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Scouting Report: FSU quarterback commit Sam Howell

Breaking down the newest ’Nole signal-caller.


Standing 6’0 and weighing around 217 pounds, new FSU quarterback commitment Sam Howell is an intriguing quarterback prospect with a lot of tools and play-making ability. In watching his 6-minute highlight from his junior season, there are a few traits and attributes that pop.

First things first: Howell has a very strong arm. He has the ability to push the ball to any spot on the field and can do so with excellent velocity, arm strength, and a fairly quick release. Accuracy is best judged with a larger sample set, but he does appear to throw with good ball placement; his precision allows his receivers to easily continue running as they make the catch.

A big part of what allows Howell to make these throws is his throwing base: a “QB Must” according to FSU OC Walt Bell. This is a big strength of Howell’s. It does not matter what is going on around him or whether he is in or out of the pocket, Howell finds a way to get to an open and wide throwing base before he gets the ball out.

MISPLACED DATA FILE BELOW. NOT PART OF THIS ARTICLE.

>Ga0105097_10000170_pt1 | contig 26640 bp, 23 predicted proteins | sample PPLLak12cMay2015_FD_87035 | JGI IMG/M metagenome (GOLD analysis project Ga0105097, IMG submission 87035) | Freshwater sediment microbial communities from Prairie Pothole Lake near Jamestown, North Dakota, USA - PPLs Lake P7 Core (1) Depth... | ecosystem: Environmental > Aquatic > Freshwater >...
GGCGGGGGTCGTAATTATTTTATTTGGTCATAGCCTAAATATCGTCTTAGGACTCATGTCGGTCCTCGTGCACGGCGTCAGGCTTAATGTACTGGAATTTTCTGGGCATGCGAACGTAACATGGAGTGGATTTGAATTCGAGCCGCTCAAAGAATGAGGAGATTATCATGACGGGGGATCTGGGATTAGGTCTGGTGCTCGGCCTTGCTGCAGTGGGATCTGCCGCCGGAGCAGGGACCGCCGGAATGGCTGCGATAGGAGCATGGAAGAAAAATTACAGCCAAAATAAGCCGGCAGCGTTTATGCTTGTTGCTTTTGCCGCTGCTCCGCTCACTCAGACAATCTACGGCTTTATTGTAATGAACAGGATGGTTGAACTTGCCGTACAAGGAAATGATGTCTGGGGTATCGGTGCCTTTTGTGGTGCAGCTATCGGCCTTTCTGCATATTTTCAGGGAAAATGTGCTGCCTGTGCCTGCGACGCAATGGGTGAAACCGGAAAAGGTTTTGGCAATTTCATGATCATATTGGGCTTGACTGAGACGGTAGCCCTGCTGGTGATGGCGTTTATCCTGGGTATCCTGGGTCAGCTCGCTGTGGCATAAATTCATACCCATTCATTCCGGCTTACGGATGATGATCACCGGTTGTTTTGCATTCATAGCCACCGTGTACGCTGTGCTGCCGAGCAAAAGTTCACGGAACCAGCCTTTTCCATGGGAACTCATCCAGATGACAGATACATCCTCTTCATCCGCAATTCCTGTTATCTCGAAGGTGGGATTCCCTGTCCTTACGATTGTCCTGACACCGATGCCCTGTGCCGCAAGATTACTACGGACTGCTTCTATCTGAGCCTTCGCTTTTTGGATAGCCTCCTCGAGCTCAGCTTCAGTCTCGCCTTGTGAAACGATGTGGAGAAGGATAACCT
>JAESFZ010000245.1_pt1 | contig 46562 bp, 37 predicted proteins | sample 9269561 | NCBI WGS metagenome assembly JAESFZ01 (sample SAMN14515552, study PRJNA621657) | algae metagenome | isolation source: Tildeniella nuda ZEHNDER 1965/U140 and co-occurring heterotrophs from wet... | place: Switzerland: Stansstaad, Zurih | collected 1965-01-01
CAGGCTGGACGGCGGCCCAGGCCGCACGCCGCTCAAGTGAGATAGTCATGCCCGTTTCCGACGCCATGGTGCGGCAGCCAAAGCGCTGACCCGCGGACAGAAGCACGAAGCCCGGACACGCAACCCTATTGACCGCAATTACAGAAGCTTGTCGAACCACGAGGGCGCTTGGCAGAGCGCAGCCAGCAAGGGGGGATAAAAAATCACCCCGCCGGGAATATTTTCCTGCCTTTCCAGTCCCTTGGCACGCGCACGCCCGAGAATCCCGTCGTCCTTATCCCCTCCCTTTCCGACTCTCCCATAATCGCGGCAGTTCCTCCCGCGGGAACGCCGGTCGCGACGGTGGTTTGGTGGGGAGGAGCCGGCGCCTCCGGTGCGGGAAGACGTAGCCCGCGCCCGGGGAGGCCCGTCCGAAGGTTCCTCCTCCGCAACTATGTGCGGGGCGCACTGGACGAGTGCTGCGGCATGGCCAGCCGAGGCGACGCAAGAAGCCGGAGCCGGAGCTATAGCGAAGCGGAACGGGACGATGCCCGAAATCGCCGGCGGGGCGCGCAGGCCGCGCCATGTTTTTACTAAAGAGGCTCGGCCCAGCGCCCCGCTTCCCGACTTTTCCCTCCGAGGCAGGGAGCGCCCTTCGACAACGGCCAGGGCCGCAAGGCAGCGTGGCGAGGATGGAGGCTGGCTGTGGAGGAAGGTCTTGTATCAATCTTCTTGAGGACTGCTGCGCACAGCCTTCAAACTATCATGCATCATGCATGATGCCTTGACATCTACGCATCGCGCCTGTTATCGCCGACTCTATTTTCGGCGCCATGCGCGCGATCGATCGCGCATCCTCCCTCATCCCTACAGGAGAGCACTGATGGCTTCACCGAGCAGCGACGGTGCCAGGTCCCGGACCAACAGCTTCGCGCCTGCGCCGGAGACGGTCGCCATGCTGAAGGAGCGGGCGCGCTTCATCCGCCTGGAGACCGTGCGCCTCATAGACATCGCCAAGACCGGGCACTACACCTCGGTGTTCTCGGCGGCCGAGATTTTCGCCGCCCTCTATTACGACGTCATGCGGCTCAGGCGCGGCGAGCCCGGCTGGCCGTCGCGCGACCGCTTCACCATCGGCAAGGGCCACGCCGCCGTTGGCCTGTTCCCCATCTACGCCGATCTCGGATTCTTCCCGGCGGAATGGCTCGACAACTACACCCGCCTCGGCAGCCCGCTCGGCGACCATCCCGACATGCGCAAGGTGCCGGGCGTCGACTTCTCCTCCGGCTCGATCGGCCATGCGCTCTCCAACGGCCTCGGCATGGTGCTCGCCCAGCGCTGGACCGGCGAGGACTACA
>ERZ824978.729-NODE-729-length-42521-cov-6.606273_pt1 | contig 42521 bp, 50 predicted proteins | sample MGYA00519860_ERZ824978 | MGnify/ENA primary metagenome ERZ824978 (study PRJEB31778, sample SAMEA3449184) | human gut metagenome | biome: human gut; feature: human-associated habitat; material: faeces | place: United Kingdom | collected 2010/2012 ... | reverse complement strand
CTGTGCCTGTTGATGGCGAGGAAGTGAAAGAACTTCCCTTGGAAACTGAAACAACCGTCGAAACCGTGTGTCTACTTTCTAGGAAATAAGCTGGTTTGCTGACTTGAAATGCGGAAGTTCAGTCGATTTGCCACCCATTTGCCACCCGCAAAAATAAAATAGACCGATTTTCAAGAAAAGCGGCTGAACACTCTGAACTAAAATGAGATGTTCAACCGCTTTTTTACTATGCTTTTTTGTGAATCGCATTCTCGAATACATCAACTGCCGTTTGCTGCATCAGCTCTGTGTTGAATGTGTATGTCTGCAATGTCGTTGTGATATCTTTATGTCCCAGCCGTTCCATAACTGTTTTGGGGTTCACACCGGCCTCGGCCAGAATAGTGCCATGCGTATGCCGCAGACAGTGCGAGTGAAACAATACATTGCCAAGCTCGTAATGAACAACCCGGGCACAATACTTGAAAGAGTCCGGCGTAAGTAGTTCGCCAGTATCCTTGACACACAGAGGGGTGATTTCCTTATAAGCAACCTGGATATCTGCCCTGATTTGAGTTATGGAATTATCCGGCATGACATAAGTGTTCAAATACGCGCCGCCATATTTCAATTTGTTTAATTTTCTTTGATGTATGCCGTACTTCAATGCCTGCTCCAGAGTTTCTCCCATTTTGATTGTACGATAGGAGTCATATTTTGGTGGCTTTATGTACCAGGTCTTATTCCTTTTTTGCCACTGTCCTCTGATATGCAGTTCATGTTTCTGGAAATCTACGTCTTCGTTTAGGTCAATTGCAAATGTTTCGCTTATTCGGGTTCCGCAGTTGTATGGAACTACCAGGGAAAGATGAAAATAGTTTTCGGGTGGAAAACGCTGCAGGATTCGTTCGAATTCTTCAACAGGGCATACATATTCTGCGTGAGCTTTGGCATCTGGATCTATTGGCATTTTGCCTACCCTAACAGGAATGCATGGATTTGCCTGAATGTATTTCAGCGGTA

Howell’s next high-level attribute is the ability to throw on the move. I counted 8 plays on his highlight film in which he rolls left or right and hits his receiver in stride. Howell has a natural feel for making plays outside the pocket and is accurate throwing off-platform when there is not enough time to set his feet due to the rush or the timing of a route.

That leads us to another strength of Howell’s, and that is his athleticism and ability to evade the rush. Howell is not an elite-level athlete, but he has the ability to use his feet and force defenses to defend him as a runner. Howell makes plays with his legs when evading pass rushers and is also effective on QB designed runs, including some read-option plays that his high school team runs. Howell uses strength and pad level to run through arm tackles and he always seems to fall forward.

We also see some flashes of Howell’s ability to work in the pocket as a passer and throw with some anticipation. There are a few examples of Howell showing the willingness to stand in the pocket and allow routes to develop while keeping his eyes down field. There are a number of excellent throws he makes on routes that open late over the middle.

In high school, quarterbacks do not have to be throwing with great timing and anticipation in order to find open receivers, so it can sometimes be hard to evaluate without seeing a player multiple times in different settings. That being said, it’s encouraging to see a few plays in Howell’s film of him throwing with anticipation or starting his delivery as the receiver is making his break.

We discussed the bigger-picture implications of Howell’s commitment here.